We asked readers “If the state put you in charge of San Diego Unified School District, how would you fix things?”

It is time to eliminate “No Child Left Behind” and move to designing a system where every child is not only introduced to a myriad of concepts and ideas, but where they can learn to pursue and think for themselves critically.

I am greatly concerned that training kids in a system that is a century old will lead our nation into a second-rate country. San Diego could lead the nation in conceptually changing the way kids assimilate knowledge, communicate, and pursue interests to advance math science, music, and other skills.

Increasing the number of children who are shoved into one class, for one teacher to babysit and challenge, and expect an improved outcome is splendidly stupid.

The San Diego School District must pursue a goal that includes challenging children, families, the district and the companies within the district to create a reinvigorated school system where brains are turned on earlier, challenged more broadly, with the goal to develop citizens with multi-lingual capacities while making them able to compete globally with other nations in the area of creativity, music, science, math, medicine and technology.

The current system is failing America, San Diego, and area businesses. We are losing our competitive advantages while politics work to destroy the very public education system that makes the United States a democracy and made it great in the last century.

Class size must diminish. Rather than testing, we should be teaching children to learn.

Rather than eliminating music and home economics, we should be investing in the imagination of children. Instead, we are focused on them passing tests, rather than how to achieve brilliance.

Neighborhoods must share resources. Businesses should invest directly into the school district, not just by paying their property taxes, but by providing leadership, technological investment, school investment, and access to additional resources.

It is time to end the favoritism of wealthy schools and poor schools. Focus schools, where specific skills are honed and harnessed are materially important to develop the skills and talents of our children.

A redesign of charter school costs must change. If public schools are to survive, they must identify what is working in charter schools, while meeting the demands of state and federal guidelines. In addition, politicians must require charter schools to share in the integration costs of more troubled youth and those with less than perfect learning abilities.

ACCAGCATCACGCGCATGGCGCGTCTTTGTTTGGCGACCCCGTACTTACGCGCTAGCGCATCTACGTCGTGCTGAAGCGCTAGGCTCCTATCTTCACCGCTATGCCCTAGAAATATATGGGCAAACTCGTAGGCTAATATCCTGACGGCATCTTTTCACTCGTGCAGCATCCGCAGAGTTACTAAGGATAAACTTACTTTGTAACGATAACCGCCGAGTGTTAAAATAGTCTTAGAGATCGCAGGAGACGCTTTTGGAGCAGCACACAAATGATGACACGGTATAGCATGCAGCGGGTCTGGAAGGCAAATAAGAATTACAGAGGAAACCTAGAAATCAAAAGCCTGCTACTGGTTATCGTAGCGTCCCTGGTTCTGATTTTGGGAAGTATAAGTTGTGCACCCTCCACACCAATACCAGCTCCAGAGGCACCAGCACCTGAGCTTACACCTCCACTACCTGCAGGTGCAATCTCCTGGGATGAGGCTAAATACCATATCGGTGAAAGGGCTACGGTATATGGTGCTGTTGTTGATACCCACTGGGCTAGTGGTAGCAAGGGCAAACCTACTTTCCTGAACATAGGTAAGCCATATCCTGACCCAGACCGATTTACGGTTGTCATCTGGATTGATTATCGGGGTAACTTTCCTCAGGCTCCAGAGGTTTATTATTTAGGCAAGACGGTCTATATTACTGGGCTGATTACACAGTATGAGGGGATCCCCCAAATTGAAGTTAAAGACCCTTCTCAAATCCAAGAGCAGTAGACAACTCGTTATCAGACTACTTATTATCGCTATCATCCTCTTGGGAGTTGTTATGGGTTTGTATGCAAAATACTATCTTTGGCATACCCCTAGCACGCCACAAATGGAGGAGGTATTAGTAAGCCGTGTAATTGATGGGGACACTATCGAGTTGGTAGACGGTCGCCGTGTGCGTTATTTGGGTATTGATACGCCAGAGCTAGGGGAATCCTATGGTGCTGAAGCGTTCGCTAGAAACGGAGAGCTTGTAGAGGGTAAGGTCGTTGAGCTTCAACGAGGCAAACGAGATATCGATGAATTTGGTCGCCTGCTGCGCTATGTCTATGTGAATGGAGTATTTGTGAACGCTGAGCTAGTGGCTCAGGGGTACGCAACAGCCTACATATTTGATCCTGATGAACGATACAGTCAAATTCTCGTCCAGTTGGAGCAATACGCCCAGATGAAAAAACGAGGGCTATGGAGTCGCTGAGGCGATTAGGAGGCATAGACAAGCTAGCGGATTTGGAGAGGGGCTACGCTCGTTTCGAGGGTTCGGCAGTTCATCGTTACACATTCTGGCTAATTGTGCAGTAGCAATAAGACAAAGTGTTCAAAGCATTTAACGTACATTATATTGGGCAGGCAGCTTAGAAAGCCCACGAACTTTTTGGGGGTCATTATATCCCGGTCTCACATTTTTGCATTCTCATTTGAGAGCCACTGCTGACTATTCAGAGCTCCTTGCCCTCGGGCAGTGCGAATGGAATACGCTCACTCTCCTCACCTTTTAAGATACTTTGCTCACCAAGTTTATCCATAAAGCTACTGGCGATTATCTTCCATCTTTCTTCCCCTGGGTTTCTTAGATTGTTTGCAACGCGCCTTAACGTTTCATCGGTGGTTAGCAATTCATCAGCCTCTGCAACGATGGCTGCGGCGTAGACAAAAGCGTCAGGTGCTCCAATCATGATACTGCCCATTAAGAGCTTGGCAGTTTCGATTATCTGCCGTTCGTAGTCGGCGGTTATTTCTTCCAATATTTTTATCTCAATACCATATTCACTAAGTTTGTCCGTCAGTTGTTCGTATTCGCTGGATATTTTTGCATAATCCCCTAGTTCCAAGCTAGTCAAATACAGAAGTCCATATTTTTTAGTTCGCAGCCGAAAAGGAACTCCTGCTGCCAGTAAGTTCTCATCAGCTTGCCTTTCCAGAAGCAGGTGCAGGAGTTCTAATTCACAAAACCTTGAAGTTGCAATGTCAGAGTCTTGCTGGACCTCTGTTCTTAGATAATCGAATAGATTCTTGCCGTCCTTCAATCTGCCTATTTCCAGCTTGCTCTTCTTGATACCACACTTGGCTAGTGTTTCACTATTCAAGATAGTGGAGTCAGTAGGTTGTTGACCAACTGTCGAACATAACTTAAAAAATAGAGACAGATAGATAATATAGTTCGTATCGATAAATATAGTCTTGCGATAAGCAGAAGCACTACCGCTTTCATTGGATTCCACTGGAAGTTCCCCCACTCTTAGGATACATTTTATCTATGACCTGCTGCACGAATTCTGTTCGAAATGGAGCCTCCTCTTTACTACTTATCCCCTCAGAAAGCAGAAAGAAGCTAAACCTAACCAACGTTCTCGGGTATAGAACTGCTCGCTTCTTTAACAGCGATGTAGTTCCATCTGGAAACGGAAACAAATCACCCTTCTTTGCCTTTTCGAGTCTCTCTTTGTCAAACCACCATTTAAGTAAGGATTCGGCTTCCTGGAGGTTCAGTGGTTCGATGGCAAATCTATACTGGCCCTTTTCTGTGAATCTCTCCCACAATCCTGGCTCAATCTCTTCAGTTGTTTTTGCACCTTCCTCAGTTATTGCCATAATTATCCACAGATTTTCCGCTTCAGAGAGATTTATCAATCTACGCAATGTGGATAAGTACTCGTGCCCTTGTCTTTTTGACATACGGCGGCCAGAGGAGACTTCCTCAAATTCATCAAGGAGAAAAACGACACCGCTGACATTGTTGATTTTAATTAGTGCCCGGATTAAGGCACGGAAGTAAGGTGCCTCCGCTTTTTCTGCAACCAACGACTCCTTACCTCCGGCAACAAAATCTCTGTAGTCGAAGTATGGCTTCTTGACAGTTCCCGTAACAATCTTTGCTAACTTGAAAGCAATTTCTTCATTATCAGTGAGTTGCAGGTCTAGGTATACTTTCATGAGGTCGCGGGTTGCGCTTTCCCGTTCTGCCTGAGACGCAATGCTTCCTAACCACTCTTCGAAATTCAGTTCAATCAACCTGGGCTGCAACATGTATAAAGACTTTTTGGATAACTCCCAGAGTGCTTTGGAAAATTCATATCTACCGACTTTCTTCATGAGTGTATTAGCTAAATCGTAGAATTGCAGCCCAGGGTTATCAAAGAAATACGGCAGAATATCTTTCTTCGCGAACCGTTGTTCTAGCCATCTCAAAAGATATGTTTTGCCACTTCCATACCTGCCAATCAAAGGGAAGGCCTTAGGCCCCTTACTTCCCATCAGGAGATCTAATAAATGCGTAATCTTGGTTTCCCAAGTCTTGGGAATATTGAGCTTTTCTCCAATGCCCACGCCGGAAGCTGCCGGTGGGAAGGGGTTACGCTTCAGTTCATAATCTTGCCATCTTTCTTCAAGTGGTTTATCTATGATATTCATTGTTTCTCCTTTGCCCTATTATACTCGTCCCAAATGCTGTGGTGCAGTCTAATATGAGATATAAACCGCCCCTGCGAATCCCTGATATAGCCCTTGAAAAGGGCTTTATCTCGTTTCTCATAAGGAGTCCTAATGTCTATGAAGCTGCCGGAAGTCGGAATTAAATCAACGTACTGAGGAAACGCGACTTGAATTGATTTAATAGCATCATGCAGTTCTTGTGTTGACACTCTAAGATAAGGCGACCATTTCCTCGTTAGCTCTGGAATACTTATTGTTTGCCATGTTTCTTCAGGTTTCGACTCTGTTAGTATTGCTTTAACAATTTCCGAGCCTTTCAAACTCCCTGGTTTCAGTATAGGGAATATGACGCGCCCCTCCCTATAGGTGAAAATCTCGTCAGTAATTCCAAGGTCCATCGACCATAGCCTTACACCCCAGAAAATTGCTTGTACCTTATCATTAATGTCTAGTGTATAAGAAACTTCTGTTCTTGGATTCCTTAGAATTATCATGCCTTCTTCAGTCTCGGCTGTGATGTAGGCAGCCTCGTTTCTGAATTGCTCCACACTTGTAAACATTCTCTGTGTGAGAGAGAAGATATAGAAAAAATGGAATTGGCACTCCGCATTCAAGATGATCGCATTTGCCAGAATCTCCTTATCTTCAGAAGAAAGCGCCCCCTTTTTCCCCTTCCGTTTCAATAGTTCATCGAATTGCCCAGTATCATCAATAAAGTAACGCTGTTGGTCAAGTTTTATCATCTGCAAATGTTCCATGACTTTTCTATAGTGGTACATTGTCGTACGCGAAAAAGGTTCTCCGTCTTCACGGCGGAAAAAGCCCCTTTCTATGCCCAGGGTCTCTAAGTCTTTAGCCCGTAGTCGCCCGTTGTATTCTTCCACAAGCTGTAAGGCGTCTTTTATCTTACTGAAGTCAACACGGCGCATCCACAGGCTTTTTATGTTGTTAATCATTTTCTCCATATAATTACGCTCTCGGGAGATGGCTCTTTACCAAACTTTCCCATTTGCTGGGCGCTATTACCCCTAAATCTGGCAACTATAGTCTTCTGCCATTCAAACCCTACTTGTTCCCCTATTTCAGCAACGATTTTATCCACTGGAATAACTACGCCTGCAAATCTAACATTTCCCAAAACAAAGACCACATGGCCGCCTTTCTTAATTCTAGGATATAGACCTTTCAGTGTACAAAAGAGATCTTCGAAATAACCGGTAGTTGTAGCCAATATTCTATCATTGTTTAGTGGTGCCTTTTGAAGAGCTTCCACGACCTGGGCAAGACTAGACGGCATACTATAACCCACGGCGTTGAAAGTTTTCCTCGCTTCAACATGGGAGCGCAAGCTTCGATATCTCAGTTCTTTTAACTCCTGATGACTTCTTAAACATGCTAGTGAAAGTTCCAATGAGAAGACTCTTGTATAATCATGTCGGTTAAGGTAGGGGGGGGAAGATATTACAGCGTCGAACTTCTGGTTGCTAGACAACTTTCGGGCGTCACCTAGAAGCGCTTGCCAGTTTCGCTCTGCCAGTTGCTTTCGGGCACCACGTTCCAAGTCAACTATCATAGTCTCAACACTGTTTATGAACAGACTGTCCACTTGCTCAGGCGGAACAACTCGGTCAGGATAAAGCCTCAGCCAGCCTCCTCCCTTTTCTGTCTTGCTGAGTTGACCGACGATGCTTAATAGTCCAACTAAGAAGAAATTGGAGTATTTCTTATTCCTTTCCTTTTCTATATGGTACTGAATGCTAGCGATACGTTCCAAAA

Charter schools are destroying the ability of public schools to provide excellent educations by taking targeted children whose costs are substantially less, leaving the costs of higher needs children in the public system while politicians shift those dollars away from public schools.

It is not necessary to raise ever increasing revenues. But learning sites are outdated, technologically dated, and teaching curriculums change faster than the very teachers who are responsible for implementing those changes. It is necessary to redesign the learning structures of our public systems by implementing the many key successes of Norway and Korea, the top two national school systems.

In Norway, teachers are paid what doctors are paid while their skills are annually reviewed and competitively analyzed on how they engage their students. Unions must find a way to address this review process if our district is ready to compensate the best teachers at the level of doctors and other resource developers in America.

I hope San Diego will face the task and lead America to a new way of teaching our youth. If San Diego can, we can compete globally while making life better for San Diego.

Eric Brown lives in Mission Valley.

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Dagny Salas was web editor at Voice of San Diego from 2010 to 2013. She was an investigative fellow at VOSD from 2009 to 2010.

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